“Do to others whatever you would like them to do to you. This is the essence of all that is taught in the law and the prophets.” Matthew 7:12
It was our second trip to West Africa. We were back on the dry sandy desert fringes of Niger doing a food distribution. It was such a barren land made worse by an ongoing drought. The people would do just about anything for food. While we had prepared to feed many of the people, truthfully, we couldn’t feed them all. So, families with the greatest need were chosen. We would go to their villages the day before the food distribution and meet with them and do some registration work before the distribution.
It is hard to describe the poverty there. Simply put, most of the people had nothing. They had little food and little water but something amazing happened everywhere we went. We would gather with the leaders and the people in their village. We would give them a word of greeting and then they would greet us. All of this, of course, was done with the help of interpreters. After a while, we would complete the necessary paperwork and finalize details for them to come to main village the next day. And then, it would be time to say goodbye for the day.
This was a repeat of the greeting we had done when we arrived. They would graciously thank us for coming and we would graciously thank them for allowing us to come. Then it happened…every time. These incredibly poor people would present us with gifts. Often it was some sort of leather craft decorated according to their customs and their people group. It was such a gracious act of kindness and we always left feeling incredibly blessed. They who had so little gave to us who had so much.
It was the last appointment of the day. We drove and drove—it was more than several kilometers. When we arrived at the site, we realized it wasn’t a village it was just a meeting place. The people we were to meet were truly nomads. Someone had set up a large tent made from skins and rugs to offer some shade from the searing Saharan Desert sun. When we arrived, there was one or two people there but soon many more arrived and the area under the tent was filled with five white guys and a bunch of men whose skin was tough like leather and tanned a deep brown. Then we really saw it.
In the middle of the tent and now surrounded by people sat a medium sized metal bowl. In the bowl was what can only be described as dirty, brown water. As I looked at the bowl you could see something swimming. It was the larva from some sort of insect native to Niger. I assumed that perhaps this was for us to wash our hands though I was quite certain my hands were cleaner than the water in the bowl. I would soon find out that the water wasn’t for washing.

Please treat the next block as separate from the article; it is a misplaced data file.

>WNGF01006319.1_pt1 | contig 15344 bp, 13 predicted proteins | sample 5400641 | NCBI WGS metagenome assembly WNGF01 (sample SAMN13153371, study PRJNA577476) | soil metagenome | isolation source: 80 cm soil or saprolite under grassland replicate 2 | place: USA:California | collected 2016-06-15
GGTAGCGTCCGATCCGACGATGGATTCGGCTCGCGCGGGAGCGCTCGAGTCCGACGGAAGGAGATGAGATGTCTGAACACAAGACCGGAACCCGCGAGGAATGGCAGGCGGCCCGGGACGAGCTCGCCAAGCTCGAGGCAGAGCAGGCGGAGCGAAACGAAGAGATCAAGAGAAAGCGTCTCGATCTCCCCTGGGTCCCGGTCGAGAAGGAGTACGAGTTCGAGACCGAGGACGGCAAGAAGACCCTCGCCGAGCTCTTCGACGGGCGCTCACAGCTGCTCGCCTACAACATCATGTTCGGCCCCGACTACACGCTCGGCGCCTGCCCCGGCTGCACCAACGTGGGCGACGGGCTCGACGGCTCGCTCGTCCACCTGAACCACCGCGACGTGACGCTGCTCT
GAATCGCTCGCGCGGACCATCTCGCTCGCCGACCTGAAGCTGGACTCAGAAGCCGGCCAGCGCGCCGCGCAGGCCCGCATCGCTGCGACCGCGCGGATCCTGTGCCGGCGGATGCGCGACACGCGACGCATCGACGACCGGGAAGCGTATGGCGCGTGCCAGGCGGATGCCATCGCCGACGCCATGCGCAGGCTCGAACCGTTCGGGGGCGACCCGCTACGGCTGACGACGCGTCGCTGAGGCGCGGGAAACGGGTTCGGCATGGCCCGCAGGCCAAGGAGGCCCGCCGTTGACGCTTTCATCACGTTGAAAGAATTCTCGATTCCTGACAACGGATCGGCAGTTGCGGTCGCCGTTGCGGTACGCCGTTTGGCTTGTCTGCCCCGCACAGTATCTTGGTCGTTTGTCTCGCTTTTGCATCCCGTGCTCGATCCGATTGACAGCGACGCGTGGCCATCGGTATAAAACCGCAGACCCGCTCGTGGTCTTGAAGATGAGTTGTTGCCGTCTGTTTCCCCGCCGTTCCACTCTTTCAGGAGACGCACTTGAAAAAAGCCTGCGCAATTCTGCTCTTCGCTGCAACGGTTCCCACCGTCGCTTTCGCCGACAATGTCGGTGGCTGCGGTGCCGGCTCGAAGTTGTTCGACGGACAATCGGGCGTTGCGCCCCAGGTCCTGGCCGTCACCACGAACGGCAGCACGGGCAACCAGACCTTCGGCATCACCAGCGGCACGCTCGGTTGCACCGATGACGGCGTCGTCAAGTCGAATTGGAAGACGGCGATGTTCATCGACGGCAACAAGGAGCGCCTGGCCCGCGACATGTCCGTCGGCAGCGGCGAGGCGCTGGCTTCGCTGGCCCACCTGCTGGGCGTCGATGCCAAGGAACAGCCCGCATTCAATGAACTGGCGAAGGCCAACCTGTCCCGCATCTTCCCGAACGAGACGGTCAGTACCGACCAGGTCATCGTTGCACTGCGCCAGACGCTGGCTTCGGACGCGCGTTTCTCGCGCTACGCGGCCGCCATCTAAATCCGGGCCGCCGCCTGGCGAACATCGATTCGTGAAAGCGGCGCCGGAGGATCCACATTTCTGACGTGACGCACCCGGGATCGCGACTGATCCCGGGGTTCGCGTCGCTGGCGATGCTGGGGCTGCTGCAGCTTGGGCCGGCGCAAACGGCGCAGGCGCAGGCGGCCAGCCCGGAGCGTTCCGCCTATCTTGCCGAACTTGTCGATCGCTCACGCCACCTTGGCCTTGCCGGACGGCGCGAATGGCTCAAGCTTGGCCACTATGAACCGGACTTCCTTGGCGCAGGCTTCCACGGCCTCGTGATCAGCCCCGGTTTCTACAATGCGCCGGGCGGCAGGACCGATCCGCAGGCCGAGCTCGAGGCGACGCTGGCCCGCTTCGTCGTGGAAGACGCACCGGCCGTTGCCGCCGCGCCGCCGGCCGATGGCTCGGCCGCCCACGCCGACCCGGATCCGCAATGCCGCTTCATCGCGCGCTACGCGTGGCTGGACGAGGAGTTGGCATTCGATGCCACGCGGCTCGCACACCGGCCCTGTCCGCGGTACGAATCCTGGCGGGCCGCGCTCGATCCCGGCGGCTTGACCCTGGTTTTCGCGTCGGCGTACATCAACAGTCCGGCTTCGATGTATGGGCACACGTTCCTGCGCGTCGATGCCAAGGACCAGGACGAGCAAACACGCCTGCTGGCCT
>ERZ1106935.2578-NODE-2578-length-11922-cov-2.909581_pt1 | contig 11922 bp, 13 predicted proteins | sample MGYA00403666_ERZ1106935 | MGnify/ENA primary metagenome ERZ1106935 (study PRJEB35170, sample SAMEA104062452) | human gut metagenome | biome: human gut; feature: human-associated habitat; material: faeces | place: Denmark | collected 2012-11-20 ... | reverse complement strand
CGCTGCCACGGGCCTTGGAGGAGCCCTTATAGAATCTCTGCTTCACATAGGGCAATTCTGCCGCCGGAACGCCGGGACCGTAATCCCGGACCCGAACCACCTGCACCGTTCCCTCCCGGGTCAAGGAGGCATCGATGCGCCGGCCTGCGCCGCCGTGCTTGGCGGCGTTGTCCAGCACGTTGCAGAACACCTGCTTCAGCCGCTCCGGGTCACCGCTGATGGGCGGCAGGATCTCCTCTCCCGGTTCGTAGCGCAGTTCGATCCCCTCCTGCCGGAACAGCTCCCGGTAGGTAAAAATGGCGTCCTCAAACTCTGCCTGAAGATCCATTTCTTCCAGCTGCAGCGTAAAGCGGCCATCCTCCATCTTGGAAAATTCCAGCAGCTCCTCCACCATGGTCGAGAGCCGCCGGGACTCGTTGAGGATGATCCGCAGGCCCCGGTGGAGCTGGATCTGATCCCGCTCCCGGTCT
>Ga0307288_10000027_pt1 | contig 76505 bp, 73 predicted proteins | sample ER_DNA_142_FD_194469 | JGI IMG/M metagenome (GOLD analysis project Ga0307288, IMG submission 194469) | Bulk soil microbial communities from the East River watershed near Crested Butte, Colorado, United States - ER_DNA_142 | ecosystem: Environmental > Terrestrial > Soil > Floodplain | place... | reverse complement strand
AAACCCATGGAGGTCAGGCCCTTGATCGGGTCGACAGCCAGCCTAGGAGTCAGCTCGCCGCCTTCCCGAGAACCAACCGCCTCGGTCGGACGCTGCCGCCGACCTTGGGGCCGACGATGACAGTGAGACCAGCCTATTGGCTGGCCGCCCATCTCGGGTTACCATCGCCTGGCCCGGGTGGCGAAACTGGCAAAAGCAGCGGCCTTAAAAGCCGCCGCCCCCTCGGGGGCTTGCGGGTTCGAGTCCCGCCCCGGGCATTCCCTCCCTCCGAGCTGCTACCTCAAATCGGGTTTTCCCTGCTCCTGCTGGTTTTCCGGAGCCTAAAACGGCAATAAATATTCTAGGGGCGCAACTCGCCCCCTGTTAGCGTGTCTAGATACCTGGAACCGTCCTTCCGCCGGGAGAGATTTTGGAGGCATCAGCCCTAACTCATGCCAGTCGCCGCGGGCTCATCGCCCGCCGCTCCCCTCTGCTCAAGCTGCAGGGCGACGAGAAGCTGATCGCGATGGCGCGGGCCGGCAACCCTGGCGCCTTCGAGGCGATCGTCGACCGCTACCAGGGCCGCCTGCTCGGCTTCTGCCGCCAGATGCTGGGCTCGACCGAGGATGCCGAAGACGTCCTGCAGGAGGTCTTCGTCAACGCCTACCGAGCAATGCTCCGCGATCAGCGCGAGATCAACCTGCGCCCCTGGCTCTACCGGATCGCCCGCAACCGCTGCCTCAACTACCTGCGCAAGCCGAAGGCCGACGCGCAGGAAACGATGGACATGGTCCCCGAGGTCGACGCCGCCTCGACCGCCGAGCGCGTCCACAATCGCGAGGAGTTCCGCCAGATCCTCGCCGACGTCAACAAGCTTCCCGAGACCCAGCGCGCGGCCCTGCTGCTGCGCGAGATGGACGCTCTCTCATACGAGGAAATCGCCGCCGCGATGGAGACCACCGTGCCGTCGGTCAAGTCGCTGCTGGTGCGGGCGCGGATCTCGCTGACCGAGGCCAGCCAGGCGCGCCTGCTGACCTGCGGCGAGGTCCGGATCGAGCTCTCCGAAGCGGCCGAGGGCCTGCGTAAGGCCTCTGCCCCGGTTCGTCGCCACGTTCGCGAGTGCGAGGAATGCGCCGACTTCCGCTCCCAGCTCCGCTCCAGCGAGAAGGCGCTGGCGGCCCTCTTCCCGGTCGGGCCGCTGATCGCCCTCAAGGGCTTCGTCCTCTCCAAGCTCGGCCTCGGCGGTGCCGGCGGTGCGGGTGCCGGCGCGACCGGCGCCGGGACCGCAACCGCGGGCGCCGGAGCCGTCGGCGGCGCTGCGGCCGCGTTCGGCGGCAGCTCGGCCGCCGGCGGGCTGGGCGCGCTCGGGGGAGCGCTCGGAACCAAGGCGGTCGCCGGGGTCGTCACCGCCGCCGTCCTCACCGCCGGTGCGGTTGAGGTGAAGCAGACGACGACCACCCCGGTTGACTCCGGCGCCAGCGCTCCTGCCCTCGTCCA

Soon the greeting started. We thanked them for letting us come and they thanked us for coming. Then someone in their group made the presentation. It wasn’t a brightly colored trinket…it was the gift of water. And the brown water in the bowl wasn’t for washing hands soiled by the West African dust. No, it was a portion of their precious drinking water. That brown water with larva swimming it in was what they drank every day, and they were offering something very precious to them—something they could ill afford to give.
Ordinarily, we would try and eat or drink what they offered, but our missionary knew, and we knew, that one drink of this water would make us very seriously ill. So, through the interpreter our missionary explained that while we deeply appreciated their kindness and generosity, we could not partake in the water for that reason. They certainly understood so the water remained throughout our visit. At the end we reversed the greeting process and climbed aboard our four-wheel drive for the long drive back to where we were staying.
The ride was quieter than normal. Each one of us was clearly aware of what had just happened. We all were pierced to our hearts over this act of immense generosity and the immense blessings that God had graciously poured on our lives. Mission trips tend to do this to anyone who travels to a third world country. There is always some kind of guilt over having so much while those you serve have so little. But understanding God’s grace and humbly serving others at least helps. But it always changes you. It always marks your life.
In my mind’s eye I can clearly see the bowl of water all these years later. I can still see the people coming through the gate after walking kilometers to get their food. I can still see them trying to manage the heavy bags of rice and millet. But something was missing. Not one person complained about the lack of a vehicle to carry their load. Each was just grateful to be able to eat that night. And, yes, we were changed again. I would like to think that a little of their gratitude rubbed off on us and that it still remains. I know we will never forget those eleven or twelve days in Niger.
You don’t have to go to Africa, or Haiti, or Nicaragua, or London, or China, or Bulgaria, or the Philippines or wherever to serve. Each of us are missionaries on a mission field and each of us can serve others…just like Jesus did. One day He was sitting on a hillside teaching the people and He said, “Do to others whatever you would like them to do to you. This is the essence of all that is taught in the law and the prophets.” It really is that simple. It won’t get you to heaven…God’s grace and faith in what Jesus did on the cross does that. But it is an opportunity to be like Him…to love like Him. It’s a tall order but don’t worry, you know that He’s got this too.